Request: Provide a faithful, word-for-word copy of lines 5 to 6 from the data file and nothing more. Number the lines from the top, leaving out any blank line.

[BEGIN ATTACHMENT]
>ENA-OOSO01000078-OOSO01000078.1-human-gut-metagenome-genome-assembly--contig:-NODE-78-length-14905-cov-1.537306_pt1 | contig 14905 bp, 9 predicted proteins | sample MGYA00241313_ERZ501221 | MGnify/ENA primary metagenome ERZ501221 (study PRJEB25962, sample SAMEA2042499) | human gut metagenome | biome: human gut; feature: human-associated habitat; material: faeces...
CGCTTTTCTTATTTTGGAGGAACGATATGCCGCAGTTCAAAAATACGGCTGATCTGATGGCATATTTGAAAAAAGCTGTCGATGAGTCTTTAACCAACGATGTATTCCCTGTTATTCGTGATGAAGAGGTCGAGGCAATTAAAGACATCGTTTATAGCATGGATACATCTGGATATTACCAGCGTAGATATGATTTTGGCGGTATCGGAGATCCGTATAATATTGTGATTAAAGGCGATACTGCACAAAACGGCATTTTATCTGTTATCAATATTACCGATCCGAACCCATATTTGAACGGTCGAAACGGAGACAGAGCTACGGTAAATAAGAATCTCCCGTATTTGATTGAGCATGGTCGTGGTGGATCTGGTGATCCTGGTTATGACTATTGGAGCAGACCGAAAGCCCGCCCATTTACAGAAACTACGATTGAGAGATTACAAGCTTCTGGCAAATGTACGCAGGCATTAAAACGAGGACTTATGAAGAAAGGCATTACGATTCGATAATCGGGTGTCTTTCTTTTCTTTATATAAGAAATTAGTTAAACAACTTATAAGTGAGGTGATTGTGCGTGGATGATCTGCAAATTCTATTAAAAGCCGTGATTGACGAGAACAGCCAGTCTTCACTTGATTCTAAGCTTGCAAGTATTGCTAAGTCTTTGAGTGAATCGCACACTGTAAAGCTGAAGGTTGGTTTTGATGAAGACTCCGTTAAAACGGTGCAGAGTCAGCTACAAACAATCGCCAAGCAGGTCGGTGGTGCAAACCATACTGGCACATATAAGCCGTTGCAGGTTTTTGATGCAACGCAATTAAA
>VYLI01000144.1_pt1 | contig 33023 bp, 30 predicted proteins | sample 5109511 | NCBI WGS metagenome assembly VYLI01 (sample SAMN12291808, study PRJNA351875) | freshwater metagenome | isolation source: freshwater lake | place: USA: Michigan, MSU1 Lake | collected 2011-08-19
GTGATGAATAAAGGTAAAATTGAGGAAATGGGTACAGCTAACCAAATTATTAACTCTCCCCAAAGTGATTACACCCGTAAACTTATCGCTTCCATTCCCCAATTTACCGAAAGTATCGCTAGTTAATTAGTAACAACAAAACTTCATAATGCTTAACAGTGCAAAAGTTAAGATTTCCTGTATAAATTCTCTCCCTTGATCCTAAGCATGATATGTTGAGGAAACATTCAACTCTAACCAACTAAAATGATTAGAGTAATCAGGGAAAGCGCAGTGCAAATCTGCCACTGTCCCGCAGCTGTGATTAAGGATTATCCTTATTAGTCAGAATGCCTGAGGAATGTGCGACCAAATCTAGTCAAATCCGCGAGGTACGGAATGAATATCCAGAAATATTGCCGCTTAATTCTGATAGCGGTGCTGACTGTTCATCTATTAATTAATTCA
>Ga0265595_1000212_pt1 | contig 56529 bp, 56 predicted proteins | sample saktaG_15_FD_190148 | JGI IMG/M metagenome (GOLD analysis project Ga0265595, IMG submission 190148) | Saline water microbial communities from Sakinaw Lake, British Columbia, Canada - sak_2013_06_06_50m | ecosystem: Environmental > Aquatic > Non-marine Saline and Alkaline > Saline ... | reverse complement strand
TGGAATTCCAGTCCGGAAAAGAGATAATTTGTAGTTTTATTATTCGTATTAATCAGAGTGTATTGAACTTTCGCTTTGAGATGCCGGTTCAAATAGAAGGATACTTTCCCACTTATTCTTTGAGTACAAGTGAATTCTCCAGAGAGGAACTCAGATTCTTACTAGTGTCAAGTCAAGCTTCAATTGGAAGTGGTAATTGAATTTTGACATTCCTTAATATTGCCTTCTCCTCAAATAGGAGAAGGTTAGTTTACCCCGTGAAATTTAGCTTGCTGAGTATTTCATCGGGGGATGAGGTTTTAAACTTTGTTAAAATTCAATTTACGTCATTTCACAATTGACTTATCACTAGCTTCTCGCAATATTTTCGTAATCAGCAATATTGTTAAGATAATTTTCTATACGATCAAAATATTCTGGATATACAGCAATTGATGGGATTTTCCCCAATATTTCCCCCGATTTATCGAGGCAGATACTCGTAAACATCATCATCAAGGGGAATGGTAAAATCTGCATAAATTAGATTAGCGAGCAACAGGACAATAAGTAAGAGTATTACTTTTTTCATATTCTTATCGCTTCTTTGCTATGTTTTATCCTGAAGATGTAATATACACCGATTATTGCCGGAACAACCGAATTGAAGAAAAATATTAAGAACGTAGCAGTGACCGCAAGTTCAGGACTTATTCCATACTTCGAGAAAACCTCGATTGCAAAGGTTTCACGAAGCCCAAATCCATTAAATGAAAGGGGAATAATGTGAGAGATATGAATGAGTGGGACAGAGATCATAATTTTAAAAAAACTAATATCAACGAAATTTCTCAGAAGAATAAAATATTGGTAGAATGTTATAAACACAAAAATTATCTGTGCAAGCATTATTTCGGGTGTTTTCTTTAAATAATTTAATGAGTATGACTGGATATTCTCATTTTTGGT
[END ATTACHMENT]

>Ga0265595_1000212_pt1 | contig 56529 bp, 56 predicted proteins | sample saktaG_15_FD_190148 | JGI IMG/M metagenome (GOLD analysis project Ga0265595, IMG submission 190148) | Saline water microbial communities from Sakinaw Lake, British Columbia, Canada - sak_2013_06_06_50m | ecosystem: Environmental > Aquatic > Non-marine Saline and Alkaline > Saline ... | reverse complement strand
TGGAATTCCAGTCCGGAAAAGAGATAATTTGTAGTTTTATTATTCGTATTAATCAGAGTGTATTGAACTTTCGCTTTGAGATGCCGGTTCAAATAGAAGGATACTTTCCCACTTATTCTTTGAGTACAAGTGAATTCTCCAGAGAGGAACTCAGATTCTTACTAGTGTCAAGTCAAGCTTCAATTGGAAGTGGTAATTGAATTTTGACATTCCTTAATATTGCCTTCTCCTCAAATAGGAGAAGGTTAGTTTACCCCGTGAAATTTAGCTTGCTGAGTATTTCATCGGGGGATGAGGTTTTAAACTTTGTTAAAATTCAATTTACGTCATTTCACAATTGACTTATCACTAGCTTCTCGCAATATTTTCGTAATCAGCAATATTGTTAAGATAATTTTCTATACGATCAAAATATTCTGGATATACAGCAATTGATGGGATTTTCCCCAATATTTCCCCCGATTTATCGAGGCAGATACTCGTAAACATCATCATCAAGGGGAATGGTAAAATCTGCATAAATTAGATTAGCGAGCAACAGGACAATAAGTAAGAGTATTACTTTTTTCATATTCTTATCGCTTCTTTGCTATGTTTTATCCTGAAGATGTAATATACACCGATTATTGCCGGAACAACCGAATTGAAGAAAAATATTAAGAACGTAGCAGTGACCGCAAGTTCAGGACTTATTCCATACTTCGAGAAAACCTCGATTGCAAAGGTTTCACGAAGCCCAAATCCATTAAATGAAAGGGGAATAATGTGAGAGATATGAATGAGTGGGACAGAGATCATAATTTTAAAAAAACTAATATCAACGAAATTTCTCAGAAGAATAAAATATTGGTAGAATGTTATAAACACAAAAATTATCTGTGCAAGCATTATTTCGGGTGTTTTCTTTAAATAATTTAATGAGTATGACTGGATATTCTCATTTTTGGT